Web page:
NASCAR Should Look at Changing G-W-C Finish Rule


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How can NASCAR improve their sport? That was the question on everyone’s mind as a select group of Sprint Cup drivers met with NASCAR officials over a week ago to discuss what could make the sport better for drivers, their cars and of course the fans.

The list of drivers that attended the meeting are said to include, Denny Hamlin, Tony Stewart, Dale Earnhardt Jr, and defending Series champion, Kevin Harvick. Surprisingly, six time champion, Jimmie Johnson, wasn’t invited to the meeting, despite being one of the most marketable and successful drivers in the last decade.

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While the topics of continuing to improve track safety and how to make drivers cars run better was said to be a major part of the conversation, the meeting also discussed ways to give their legion of fans a better show every single weekend. A topic that is sure to have a lot of fans flocking to message boards and comments section to give their opinion on the matter.

This of course begs the question, what would make our sport more enjoyable from a fan standpoint? NASCAR has been known to listen to fans opinions in the past, even instituting new rules like Green-White-Checkered finishes and double file restarts to make races more exciting! With that in mind, it is safe to assume that NASCAR would of course continue to listen to our opinions on the matter.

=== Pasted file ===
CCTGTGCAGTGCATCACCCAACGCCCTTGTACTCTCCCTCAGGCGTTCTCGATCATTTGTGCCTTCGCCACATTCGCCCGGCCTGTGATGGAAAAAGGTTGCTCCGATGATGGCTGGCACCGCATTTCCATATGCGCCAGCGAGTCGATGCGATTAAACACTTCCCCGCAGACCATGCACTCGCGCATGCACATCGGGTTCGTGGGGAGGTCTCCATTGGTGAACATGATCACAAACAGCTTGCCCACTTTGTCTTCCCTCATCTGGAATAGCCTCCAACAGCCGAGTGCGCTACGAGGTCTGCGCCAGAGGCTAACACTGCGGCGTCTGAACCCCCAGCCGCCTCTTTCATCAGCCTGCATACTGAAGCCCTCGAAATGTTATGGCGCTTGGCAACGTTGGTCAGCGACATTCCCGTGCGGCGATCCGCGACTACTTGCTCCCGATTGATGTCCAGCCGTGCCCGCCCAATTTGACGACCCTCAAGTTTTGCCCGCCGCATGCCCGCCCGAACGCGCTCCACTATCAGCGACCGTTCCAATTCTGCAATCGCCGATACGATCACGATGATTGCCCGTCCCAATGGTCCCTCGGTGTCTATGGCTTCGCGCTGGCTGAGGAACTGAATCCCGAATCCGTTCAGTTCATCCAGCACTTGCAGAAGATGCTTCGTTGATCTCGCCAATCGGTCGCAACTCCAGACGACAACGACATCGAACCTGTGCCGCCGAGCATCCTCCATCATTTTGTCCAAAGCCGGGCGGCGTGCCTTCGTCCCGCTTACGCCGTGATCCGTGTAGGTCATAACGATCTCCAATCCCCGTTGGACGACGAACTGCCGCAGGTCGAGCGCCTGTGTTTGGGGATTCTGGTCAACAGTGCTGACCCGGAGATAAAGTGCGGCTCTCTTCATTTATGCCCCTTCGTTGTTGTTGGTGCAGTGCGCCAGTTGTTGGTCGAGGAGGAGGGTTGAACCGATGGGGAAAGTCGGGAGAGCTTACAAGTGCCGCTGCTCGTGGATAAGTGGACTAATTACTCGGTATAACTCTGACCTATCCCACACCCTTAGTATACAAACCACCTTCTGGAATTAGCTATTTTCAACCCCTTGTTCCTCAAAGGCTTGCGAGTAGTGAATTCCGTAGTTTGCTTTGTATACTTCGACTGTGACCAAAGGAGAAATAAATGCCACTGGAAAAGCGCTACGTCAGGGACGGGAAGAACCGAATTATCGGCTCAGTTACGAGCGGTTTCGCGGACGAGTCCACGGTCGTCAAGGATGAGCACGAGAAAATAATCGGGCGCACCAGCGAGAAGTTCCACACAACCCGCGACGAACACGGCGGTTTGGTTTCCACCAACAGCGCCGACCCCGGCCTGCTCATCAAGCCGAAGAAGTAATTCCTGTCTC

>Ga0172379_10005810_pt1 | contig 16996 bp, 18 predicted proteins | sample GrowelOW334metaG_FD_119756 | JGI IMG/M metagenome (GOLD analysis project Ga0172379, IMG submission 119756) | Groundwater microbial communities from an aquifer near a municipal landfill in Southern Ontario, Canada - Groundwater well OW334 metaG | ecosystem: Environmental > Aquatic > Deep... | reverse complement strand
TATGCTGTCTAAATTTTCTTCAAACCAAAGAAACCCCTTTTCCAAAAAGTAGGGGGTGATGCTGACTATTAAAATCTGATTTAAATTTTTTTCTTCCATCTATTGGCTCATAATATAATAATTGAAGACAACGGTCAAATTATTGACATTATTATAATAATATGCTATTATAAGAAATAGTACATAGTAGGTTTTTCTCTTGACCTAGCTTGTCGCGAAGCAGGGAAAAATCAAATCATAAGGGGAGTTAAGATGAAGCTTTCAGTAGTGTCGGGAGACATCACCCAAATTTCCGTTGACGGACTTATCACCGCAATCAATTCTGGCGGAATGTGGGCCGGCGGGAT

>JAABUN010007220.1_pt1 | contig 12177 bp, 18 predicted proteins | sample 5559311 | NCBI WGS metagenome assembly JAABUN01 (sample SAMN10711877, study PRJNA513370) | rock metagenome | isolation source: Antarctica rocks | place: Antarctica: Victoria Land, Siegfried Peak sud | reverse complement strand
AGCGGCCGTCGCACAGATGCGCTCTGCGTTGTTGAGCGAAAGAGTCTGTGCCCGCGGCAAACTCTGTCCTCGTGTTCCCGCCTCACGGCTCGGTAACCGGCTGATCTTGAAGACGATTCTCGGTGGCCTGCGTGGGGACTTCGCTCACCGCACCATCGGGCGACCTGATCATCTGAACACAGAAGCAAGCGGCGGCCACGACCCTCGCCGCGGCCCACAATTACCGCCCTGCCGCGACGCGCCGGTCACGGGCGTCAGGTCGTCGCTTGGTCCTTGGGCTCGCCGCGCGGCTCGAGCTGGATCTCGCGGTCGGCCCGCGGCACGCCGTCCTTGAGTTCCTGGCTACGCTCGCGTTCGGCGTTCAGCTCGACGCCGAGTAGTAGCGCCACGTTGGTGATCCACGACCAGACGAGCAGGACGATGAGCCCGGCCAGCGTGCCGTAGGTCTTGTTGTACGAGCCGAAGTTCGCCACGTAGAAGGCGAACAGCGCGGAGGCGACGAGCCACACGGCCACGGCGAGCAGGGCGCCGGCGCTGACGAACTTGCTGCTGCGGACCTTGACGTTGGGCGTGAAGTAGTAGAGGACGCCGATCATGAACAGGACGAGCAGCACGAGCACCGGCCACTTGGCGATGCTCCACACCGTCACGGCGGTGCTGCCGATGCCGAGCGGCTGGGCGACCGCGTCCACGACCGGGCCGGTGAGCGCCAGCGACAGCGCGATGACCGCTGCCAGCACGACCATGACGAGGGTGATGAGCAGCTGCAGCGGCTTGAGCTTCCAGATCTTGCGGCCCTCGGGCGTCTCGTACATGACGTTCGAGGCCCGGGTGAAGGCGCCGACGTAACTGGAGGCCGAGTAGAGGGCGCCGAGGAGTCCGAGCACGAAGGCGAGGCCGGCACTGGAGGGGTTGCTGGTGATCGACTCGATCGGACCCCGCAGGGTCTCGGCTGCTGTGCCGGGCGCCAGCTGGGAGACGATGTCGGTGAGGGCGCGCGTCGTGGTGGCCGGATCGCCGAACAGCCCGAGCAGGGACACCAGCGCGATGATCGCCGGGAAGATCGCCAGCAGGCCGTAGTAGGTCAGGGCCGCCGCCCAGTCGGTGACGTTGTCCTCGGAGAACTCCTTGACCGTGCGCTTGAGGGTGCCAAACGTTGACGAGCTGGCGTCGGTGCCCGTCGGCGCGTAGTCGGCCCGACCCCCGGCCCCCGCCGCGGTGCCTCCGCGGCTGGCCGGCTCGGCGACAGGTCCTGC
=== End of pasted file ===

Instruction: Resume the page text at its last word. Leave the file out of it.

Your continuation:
As a longtime racing fan myself, I believe that Green-White-Checkered finishes should be a frontrunner when considering making changes to keep drivers more interested in the race. The green-white-checkered finish rule introduced in 2014 at Indianapolis Motor Speedway, and was made to give fans a chance to see the race finish under green.

Kevin Harvick was the first driver to win the championship with the new points system. Mandatory Credit: Jasen Vinlove-USA TODAY Sports

The rule was as followed: If a caution occurred during the final laps of a race, NASCAR would give drivers a final chance to finish the race under green in a two lap shootout. If another caution occurred during those two laps, the race would officially finish under caution. The rule was changed in 2010, allowing for three chances at a finish under green. If a caution happened during the first lap of the third attempt, the field would be frozen and the race would be over.

While this rule has supplied fans with a little added excitement over the years, those moments have been a very rare occasion. In fact, out of 83 Green-White-Checkered attempts since 2004, only 27 of them have resulted in the leader at the restart being passed for the win. That’s just over 32% in a span of 11 years!

Even worse is the fact that, there have been only 20 instances of a leader being passed during a green-white checkered finish since the rule was changed to include three attempts in 2010. This is compared to the 42 Green-White- Checkered finishes that were attempted since the 2010 season.

When I think of making NASCAR a more exciting product for those at home and those in the stands, my mind quickly races to how to create more opportunities for last lap passes in the race. This is why I hope that NASCAR eventually decides to allow more laps during green-white checkered attempts.